We agree, heads nodding and smiles widening, that forgiveness is solely for the person who does the forgiving. This is not only incomplete, it is an offense to the cross and what Jesus did there. I know this is redundant, but I will say it a hundred times to see my family freed of this lie…

Jesus forgave us for US! If there were anything He did for Himself in dying on Calvary, it was to make way for a restored relationship (another topic for intricate dissection at a later date). His intention, as ours should be, was for restoration of relationship with the Father. 

I will forever be an advocate of the rugged cross and the severity of what was accomplished there… through a sovereign God who loves us WITHOUT RESERVATION, even unto death. It is only at that cross that we comprehend Love and it is only in bearing that cross that we can show that Love to the world, thus healing it.

So here it is…

Yes, forgiveness is for you

But it is not ONLY for you

If it is… you have missed the whole point of Jesus’s death and ministry.

The church needs to embrace, once again, the fullness and the extremity of the sacrifice of the man we profess to be our Savior… and then we need to walk that out in our own lives.

Until next time, may God keep you humble and forgiving without reservation or partiality.

Your sister,

Monica

 

Today could have been a horrible day for me.

It could have been a horrible day for my family.

My husband has been deployed in Afghanistan since March. This opportunity has been a huge blessing in many ways, however the lack of his presence is felt and grieved by us all. It is especially interesting for me to realize today that Thanksgiving has never been the most wonderful day for me.

At best, it has been a day to prepare and eat some food, try not to get stressed out, and start again tomorrow trying to accomplish all of the normal things I put off in order to “celebrate”.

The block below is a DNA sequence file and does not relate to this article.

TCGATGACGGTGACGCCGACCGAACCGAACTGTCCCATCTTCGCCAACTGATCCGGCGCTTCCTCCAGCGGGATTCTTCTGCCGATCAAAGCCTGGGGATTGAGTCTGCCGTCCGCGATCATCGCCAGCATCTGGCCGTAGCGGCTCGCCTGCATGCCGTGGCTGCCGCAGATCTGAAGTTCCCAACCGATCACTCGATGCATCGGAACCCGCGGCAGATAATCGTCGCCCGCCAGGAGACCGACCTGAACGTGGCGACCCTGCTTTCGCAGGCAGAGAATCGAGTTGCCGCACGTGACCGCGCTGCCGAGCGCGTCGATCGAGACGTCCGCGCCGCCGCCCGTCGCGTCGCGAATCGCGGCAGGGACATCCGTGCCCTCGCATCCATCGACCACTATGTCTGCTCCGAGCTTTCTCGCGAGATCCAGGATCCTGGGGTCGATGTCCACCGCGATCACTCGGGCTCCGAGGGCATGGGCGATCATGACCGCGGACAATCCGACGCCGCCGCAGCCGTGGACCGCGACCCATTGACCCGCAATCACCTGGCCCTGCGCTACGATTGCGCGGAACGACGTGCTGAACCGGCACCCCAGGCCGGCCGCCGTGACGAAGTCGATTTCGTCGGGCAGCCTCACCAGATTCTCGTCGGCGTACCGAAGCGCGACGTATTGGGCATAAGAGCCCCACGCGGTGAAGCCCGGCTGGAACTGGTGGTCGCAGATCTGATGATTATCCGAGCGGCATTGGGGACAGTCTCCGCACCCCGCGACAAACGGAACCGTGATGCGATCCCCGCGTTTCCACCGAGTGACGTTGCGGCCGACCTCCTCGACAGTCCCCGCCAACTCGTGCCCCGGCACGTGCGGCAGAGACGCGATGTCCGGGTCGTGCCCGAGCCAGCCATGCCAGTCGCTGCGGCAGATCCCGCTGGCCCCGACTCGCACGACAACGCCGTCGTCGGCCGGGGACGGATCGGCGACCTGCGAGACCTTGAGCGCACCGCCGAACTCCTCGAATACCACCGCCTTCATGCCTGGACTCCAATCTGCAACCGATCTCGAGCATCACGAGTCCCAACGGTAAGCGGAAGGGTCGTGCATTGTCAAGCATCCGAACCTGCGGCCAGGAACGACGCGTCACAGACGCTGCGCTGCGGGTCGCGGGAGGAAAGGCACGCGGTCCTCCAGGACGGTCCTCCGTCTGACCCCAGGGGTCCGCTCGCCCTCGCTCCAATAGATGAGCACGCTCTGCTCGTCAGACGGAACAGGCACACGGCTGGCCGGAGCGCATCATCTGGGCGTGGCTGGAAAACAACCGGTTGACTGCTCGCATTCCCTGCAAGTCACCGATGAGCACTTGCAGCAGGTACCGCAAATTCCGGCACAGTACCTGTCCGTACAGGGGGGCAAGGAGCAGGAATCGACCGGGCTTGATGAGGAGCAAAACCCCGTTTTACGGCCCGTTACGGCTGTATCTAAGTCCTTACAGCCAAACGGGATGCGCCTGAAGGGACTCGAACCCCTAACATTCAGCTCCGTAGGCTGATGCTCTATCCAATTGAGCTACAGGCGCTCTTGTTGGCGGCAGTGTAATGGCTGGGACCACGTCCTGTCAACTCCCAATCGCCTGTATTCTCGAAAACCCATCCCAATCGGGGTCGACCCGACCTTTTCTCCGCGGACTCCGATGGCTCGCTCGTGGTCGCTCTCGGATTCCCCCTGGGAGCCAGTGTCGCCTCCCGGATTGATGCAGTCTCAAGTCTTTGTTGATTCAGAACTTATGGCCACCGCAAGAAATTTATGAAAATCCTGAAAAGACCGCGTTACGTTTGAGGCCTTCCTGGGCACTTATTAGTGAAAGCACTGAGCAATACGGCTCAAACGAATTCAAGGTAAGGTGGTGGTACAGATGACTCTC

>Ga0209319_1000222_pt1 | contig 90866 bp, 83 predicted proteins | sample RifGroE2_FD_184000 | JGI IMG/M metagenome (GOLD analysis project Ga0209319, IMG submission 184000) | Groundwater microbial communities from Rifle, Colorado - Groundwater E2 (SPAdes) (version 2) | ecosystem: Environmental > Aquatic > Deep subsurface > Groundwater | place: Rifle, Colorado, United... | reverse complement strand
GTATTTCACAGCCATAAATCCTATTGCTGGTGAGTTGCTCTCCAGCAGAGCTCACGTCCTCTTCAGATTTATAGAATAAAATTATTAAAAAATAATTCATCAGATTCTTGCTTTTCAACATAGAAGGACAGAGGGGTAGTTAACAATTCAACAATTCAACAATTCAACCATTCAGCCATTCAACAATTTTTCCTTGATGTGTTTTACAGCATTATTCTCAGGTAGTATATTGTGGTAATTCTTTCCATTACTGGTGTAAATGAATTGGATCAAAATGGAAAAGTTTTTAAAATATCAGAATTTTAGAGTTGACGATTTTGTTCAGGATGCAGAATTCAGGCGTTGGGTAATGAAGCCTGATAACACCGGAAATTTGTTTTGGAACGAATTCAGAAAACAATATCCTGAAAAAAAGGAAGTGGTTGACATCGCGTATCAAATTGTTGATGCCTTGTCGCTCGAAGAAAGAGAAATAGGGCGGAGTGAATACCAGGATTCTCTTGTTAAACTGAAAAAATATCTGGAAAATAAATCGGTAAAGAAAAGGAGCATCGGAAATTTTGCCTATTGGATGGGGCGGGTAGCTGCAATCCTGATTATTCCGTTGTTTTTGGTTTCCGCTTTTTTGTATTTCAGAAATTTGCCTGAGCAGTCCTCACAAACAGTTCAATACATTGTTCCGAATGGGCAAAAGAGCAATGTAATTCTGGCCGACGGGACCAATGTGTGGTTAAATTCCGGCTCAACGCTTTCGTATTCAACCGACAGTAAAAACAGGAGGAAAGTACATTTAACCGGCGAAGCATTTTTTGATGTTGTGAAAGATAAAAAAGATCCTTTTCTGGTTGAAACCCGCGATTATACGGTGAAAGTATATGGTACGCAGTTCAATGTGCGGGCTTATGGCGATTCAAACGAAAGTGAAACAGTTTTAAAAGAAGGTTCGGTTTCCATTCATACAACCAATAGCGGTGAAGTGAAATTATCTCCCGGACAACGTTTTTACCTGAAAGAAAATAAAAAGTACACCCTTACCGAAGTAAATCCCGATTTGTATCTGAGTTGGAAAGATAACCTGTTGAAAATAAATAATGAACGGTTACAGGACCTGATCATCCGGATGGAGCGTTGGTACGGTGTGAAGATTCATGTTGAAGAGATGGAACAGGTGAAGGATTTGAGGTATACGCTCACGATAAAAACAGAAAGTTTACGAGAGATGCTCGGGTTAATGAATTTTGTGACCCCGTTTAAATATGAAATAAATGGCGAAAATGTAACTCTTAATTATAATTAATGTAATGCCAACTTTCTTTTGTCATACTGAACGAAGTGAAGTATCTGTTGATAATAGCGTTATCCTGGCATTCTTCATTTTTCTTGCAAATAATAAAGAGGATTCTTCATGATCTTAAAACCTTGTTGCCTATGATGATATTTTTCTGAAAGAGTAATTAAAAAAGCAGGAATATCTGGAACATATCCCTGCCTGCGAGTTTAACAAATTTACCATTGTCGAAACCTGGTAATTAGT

Today was different. It was different because I decided that it would be different. I decided to remember not only what I am thankful for, but Who I am thankful to.

There are two other Thanksgivings I recall with impeccable detail. Days that I was alone. Days that I felt abandoned, betrayed, and hopeless.

About 12 years ago, my Thanksgiving was spent riding the metro into DC for my shift at Archibald’s. It never occurred to me that the strip club I worked at would not be open yet. I just figured since I had no family that wanted to be with me I would head in early. The club wasn’t open yet. Being quite hungry at this point, I walked for 10 blocks up 14th St. to find a 24-hour CVS. There I purchased a protein bar and a bottle of water for my Thanksgiving dinner.

As I walked past homeless men and women sitting on the sides of the street eating their meals on paper plates, I longed for what they had.

The longing wasn’t so much that my stomach was hungry, but that my soul was hungry… for someone to care enough to want to feed me. But no one could have me around. I don’t blame them. I was that toxic person who would inevitably ruin the event to which I was invited. So I stopped getting invited.

I had never learned how to be proper. How to be sober. How to be “normal.”

My lack of stability was linked to the other Thanksgiving I recall so well. And so many like it. So many years that echoed the solitude of the holidays.

As a teenager, holidays were never enjoyable in my home. I don’t mean “never” as though I had experienced no happiness ever, but rather to say that actual joy was lacking. There is a cosmic difference between a moment of happiness and experiencing real joy. My mother was fabulous at curating happy moments.

Joy however, being a thing that one cannot create or arrange, was difficult to come by in our home.